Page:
Slickly directed by Martin Campbell, who is more focused on style than substance, the movie combines quicksilver martial arts combat with blazing bullets ripping people open in high-powered gunfights. Let’s mow people down first, get a few answers later.

The testosterone-heavy script by Richard Wenk, who wrote both “The Equalizer” reboot in 2014 and its sequel four years later, shrouds all characters in mystery.

Samuel L. Jackson plays cranky Moody, a crackerjack hired killer who has mentored a young Vietnamese orphan girl, Anna, that he saved in Da Nang. On the plus side, Wenk did write some sage advice from Moody, delivered as only Jackson can.

The beautiful lethal weapon Anna is now an expertly trained cold-blooded contract killer whose side hustle is a rare book shop in London. Action star Maggie Q (TV’s “Nikita”) is a cool and composed heroine, always one step ahead of the enemy.

When the going gets rough, Anna is forced to return to her homeland, a place she never wanted to see again, and with the help of grizzled biker Billy Boy (Robert Patrick), she tracks down powerful rich old white men pulling the strings. The who, what, why remain fuzzy -- just minor details as long as they are in fancy houses in plush locales being attended to by a gaggle of generic yes men acting tough.

Wenk wants us to believe Anna has met her equal in Rembrandt, played with a wink by the unlikely Michael Keaton, cast against type. Not exactly in his wheelhouse, but then again, also not disappointing -- even though it’s a strikingly odd couple.

Keaton manages to deliver some quippy wordplay that doubles as foreplay when he and Anna meet oh-so conveniently at several spots. There is a magnetic vibe – but we’ve got gunplay to shoot that all to hell.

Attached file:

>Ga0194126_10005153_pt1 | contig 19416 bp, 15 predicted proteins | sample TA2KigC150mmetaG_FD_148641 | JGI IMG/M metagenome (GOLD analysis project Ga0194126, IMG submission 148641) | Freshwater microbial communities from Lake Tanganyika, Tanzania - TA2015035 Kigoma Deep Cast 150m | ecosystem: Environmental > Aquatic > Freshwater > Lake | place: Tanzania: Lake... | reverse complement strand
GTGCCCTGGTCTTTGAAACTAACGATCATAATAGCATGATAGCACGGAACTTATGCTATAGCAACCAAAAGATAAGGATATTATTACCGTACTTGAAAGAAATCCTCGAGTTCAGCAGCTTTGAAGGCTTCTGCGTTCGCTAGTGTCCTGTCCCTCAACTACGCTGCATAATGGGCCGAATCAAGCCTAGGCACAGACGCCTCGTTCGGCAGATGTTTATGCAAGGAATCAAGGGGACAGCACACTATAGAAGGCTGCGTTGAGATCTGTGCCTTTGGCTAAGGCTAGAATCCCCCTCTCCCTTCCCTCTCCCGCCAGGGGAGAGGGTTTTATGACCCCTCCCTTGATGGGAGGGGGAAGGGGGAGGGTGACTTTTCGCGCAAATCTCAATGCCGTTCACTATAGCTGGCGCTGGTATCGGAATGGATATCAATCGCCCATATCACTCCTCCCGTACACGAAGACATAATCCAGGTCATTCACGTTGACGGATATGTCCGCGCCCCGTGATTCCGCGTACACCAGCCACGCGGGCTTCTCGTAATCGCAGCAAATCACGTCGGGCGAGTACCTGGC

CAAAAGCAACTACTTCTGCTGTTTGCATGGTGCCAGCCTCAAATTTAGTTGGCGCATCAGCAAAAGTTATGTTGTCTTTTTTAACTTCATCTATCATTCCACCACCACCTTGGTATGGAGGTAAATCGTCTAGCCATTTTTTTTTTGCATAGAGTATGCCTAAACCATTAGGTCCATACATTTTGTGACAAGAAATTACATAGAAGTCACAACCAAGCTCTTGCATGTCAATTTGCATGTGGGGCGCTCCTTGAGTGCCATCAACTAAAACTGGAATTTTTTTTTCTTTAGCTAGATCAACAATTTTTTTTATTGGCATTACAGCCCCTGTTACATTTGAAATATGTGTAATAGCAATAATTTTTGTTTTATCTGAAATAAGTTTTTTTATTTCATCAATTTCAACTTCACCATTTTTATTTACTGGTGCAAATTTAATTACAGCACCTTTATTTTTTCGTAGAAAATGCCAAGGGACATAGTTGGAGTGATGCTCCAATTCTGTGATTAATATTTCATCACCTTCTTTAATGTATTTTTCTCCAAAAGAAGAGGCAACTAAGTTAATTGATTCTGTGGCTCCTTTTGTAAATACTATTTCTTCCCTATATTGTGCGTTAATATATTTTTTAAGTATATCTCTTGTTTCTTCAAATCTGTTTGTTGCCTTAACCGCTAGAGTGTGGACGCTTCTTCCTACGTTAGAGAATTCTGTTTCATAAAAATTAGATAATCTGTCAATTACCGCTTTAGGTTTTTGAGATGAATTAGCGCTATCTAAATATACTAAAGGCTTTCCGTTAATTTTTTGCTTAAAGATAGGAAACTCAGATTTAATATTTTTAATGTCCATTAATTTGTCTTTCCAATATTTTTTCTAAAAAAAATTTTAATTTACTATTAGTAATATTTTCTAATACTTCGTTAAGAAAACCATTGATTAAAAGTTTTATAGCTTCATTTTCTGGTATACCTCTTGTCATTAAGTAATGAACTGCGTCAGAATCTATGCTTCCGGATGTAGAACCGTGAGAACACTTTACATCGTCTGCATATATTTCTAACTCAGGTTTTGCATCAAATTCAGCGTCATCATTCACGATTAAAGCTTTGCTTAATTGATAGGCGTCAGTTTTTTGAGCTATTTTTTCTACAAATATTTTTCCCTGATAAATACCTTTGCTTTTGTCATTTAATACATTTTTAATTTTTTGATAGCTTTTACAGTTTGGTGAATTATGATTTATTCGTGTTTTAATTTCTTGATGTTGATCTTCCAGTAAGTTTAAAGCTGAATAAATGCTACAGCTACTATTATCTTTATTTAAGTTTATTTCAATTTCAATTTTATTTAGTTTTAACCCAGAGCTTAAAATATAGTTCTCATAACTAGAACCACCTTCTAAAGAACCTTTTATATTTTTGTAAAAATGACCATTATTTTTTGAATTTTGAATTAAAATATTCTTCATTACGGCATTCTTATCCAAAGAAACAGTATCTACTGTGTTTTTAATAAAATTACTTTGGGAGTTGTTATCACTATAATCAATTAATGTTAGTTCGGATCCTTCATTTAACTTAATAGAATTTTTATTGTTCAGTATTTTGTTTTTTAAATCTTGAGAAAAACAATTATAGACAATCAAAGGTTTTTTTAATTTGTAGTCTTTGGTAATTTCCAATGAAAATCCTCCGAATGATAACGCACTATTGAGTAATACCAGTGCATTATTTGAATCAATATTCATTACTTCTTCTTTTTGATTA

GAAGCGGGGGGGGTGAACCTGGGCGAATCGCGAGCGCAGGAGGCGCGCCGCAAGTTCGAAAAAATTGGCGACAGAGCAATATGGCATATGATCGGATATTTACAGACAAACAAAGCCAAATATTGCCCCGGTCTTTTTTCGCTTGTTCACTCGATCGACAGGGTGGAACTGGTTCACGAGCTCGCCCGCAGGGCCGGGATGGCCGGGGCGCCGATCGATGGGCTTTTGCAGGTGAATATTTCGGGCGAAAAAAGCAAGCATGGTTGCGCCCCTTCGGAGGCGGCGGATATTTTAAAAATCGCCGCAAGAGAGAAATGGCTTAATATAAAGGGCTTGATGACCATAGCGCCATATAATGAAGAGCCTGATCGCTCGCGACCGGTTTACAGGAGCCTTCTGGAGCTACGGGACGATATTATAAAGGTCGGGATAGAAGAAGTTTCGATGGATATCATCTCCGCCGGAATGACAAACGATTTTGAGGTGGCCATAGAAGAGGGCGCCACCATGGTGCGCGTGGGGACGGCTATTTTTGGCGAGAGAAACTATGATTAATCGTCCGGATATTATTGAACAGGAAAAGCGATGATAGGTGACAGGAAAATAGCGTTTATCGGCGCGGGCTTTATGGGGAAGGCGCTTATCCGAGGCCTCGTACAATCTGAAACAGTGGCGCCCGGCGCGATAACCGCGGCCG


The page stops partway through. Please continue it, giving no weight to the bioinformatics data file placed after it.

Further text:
Follow the blood.

She’s silky, he’s smooth – and for an old white guy, he can bust a move. Well, at least his stunt double can. The Oscar-nominated actor would look more at home as an accountant.

Campbell’s coasting on his action blockbuster reputation here. After all, he introduced Pierce Brosnan as James Bond in “Goldeneye” and Daniel Craig as 007 in “Casino Royale” – but also directed the epic fail “Green Lantern.”

Nevertheless, he can deftly stage an action sequence and come up with interesting demises for the bad guys. Just kinda yucky to watch.

Without the appealing trio of Jackson, Keaton and Q, “The Protégé” would be indistinguishable from a long line of cinematic shoot-‘em-ups.

Flitting between Vietnam, Romania and England in the first 10 minutes does no one any favors, just makes the scorecard longer when you’re trying to connect the dots.

As unsentimental as this film is about running away from childhood trauma, there is a heavy-handed scene involving a gruesome beheading and extended mass bloodshed that’s pointless. We should have been spared.

Trying to lighten the mood, the filmmakers add snippets of pop songs that intrude at inane times. Note to them: No need to mimic Quentin Tarantino because you can’t compare, so stop trying so hard.

The more the film unravels, the more absurd it becomes. While watching the top-shelf three is pleasurable, one hopes they could repeat the magic another time with a better script for a less-busy movie.